"Sometimes things are just obviously sardonic quips" . Show me the quote from someone on the EU side explaining this and withdrawing the comment. Oh, there isn't one.

"GV was the Euro Parliament's lead link to that team". Why is there a link? Why do they matter?

GV has made a lot of very aggressive comments about the UK, indicating he thinks that basically he should rule us. Other EU nations have had many chances to say he doesn't speak for them. They haven't



The EP has no formal role in the Brexit negotiation, other than the right to receive regular progress reports. However the conclusion of the withdrawal agreement needs the EP’s consent, by simple majority.

Hence the role of GV and others as liaison with the negotiating team.

So how about you acknowledge and withdraw your weird lie (if it was anyone else I would say "error" but you have form) that GV is part of that negotiating team?


@ PeteW

okay GV is not part of the team that sits down and negotiates directly. But the withdrawal agreement requires the agreement of the European Parliament, so he is not part of the negotiations in the same way that Merkel, Macron, or any other national leader is not part of the negotiations.

All you Remainers, you don't seem to understand that something has gone drastically wrong with the European project. After the unification of Germany France and others were worried that a unified Germany would look away from the EU and build its own influence, so the notion of a European citizenry was born, with citizenship, Parliament, etc to restrain Germany. But instead of restraining Germany, it has given a vehicle for German expansionism. Once again, a hot-patch of demagogic Europeans are using German power to advance their dreams of supremacy. Look at the way the EU is treating Switzerlamd What-The-Fuck? Since when have nations deliberately intimidated other nations in such an overt way?

This is not some cosy group of sovereign states, this is the Euro-nationalist beast out of control. Again.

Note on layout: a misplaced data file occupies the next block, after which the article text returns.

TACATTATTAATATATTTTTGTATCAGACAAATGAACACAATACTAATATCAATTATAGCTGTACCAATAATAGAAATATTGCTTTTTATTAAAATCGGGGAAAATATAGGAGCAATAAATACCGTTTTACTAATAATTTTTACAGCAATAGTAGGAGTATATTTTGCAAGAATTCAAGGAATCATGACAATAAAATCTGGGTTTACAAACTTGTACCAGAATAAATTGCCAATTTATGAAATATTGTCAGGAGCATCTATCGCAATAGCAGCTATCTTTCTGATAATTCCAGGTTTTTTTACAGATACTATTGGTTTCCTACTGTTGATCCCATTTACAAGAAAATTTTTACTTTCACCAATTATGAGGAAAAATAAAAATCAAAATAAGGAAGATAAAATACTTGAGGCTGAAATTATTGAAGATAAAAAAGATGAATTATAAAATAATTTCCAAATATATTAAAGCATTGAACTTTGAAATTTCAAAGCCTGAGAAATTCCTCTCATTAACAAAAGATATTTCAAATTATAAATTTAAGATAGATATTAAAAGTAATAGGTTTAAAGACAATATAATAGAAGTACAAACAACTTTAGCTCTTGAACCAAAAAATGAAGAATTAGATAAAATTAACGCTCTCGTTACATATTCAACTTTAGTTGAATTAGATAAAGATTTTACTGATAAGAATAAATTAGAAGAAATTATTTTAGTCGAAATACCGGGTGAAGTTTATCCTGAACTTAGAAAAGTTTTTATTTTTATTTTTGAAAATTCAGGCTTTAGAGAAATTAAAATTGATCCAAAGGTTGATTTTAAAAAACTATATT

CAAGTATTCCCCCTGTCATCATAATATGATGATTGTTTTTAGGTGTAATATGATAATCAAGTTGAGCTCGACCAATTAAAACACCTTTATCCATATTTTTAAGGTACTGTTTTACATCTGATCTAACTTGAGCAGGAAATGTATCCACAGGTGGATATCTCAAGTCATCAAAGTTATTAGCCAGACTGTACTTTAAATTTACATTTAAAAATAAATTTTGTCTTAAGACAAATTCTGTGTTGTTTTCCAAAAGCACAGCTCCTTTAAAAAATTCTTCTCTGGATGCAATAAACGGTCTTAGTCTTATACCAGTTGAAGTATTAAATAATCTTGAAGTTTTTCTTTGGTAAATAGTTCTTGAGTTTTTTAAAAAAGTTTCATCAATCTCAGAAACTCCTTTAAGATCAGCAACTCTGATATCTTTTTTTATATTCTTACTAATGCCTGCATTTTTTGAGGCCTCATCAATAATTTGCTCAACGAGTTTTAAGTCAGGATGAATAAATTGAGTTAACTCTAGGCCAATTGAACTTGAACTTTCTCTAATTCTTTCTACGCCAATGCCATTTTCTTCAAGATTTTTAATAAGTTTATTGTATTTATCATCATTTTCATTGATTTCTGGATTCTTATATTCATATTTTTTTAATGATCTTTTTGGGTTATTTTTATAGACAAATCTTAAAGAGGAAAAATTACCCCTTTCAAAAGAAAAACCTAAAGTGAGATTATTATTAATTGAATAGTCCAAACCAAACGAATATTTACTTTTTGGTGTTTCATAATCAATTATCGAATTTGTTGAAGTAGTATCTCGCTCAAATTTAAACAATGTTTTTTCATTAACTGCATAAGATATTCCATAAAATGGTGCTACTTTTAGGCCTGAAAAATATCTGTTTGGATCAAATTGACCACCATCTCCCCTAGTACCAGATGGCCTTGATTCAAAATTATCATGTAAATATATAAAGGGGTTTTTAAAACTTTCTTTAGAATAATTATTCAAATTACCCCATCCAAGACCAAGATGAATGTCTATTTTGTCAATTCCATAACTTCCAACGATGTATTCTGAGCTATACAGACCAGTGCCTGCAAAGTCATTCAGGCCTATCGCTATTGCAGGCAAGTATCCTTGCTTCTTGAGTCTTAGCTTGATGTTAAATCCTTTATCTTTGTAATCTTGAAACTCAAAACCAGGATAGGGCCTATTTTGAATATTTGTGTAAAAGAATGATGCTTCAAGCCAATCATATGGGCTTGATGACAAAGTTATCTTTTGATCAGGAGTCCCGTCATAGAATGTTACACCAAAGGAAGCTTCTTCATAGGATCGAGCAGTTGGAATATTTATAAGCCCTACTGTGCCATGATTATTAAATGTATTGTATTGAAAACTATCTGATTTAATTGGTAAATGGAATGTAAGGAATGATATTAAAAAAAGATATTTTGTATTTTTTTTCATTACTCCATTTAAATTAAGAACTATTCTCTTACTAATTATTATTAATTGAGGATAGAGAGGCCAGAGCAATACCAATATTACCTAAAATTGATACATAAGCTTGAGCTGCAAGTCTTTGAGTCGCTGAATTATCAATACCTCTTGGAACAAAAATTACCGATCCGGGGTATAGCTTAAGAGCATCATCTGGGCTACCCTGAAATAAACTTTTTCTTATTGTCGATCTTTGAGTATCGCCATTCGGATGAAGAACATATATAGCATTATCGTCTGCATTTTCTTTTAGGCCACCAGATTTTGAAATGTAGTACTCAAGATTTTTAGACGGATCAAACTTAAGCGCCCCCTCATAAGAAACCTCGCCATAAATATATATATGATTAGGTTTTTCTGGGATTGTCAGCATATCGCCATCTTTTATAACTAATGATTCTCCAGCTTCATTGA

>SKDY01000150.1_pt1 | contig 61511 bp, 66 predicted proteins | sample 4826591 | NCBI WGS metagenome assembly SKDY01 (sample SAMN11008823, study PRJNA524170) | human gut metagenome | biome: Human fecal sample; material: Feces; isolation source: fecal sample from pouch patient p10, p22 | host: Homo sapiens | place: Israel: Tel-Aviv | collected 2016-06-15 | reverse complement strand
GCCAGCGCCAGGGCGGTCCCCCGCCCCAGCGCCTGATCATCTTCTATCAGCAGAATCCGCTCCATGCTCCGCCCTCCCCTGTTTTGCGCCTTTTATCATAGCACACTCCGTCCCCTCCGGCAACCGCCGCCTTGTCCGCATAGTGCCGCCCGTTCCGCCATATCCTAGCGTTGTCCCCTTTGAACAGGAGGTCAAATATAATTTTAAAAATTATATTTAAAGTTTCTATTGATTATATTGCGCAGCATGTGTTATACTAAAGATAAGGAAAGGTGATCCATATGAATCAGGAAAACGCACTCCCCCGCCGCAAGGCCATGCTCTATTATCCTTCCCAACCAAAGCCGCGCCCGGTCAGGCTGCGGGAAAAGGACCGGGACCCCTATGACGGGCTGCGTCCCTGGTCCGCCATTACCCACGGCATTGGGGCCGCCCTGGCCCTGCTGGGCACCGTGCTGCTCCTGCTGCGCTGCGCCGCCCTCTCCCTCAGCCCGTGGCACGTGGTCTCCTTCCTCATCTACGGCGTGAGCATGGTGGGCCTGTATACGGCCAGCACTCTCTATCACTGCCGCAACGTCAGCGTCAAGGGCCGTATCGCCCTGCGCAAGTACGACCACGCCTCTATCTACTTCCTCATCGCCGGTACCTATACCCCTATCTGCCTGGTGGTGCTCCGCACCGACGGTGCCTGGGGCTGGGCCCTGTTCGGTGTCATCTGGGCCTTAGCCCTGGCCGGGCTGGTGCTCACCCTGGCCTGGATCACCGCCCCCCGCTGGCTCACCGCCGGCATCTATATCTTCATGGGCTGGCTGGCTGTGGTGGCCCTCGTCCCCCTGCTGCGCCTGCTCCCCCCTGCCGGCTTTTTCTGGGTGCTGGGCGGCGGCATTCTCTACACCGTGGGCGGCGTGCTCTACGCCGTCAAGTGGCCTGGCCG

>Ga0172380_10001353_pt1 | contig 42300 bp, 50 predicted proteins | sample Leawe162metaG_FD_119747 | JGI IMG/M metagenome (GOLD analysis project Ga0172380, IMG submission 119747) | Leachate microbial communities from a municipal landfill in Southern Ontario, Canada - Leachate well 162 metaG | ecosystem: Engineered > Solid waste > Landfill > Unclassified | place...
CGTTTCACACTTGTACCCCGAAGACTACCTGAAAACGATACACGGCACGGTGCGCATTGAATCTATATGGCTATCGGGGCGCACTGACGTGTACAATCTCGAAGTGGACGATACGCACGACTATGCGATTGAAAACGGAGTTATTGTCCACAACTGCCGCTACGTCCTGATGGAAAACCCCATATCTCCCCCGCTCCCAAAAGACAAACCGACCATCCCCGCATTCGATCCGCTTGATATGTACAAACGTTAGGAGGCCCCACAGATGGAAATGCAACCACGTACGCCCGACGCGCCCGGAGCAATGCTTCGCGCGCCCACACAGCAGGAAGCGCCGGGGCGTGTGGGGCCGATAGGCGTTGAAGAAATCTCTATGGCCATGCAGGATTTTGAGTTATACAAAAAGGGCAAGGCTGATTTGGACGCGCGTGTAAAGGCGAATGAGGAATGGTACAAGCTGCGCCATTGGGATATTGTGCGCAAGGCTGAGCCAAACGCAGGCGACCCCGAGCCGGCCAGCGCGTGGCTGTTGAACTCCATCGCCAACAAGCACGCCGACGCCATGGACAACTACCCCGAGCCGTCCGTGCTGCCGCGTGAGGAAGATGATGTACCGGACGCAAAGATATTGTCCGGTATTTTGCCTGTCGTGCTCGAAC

"Once again, a hot-patch of demagogic Europeans are using German power to advance their dreams of supremacy."

No, this isn't true either. Just stop.

"Since when have nations deliberately intimidated other nations in such an overt way?"

Oh I don't know, since Priti Patel suggested using the threat of food scarcity to force the Irish to drop the backstop? That was a good one.


@ PeteW

"No, this isn't true either. Just stop"

No this is true. here's GV again "“The world is developing into one not of nation states, but of empires. China is an empire. India is an empire. The US is an empire. We need to create a European Union that is capable of defending our interests,”"

These guys are not your friends. You have no influence. They care nothing for you. If you think they will take care of you, you are deluded.


and now ...

"The likely next European Commission President, Ursula von der Leyen, has said: “My goal is the United States of Europe – based on the model of the federal states of Switzerland, Germany or the US". Remaining in the EU is not status quo but a common tax, military and much more."

How many people in positions of power have to say this until the message gets through? And do you really think you could just sit and veto this stuff ad infinitum?


Oh my god. A candidate for EU Commission president favours stronger European integration. The scales have fallen from my eyes. Thank you Dipper.


@ PeteW. But the case from many Remainers was that we would not be in a federal Europe and could veto it.

Taking this with the general response to my pointing out what the EC Demographic projections are: Do you want to be in the EU because you agree with the aims of the organisation and want to work with your fellow members in achieving them, and because you want the things that the EU says will happen to us if we stay to happen? Or do you want to be in the EU because you disagree with the aims of your fellow members and want to stop them achieving them and don't believe the things the EU says will happen to us will happen?

Rajib Dalui

Nice post author. Thank you.

Basudeb Das

Thank you author. Keep it up.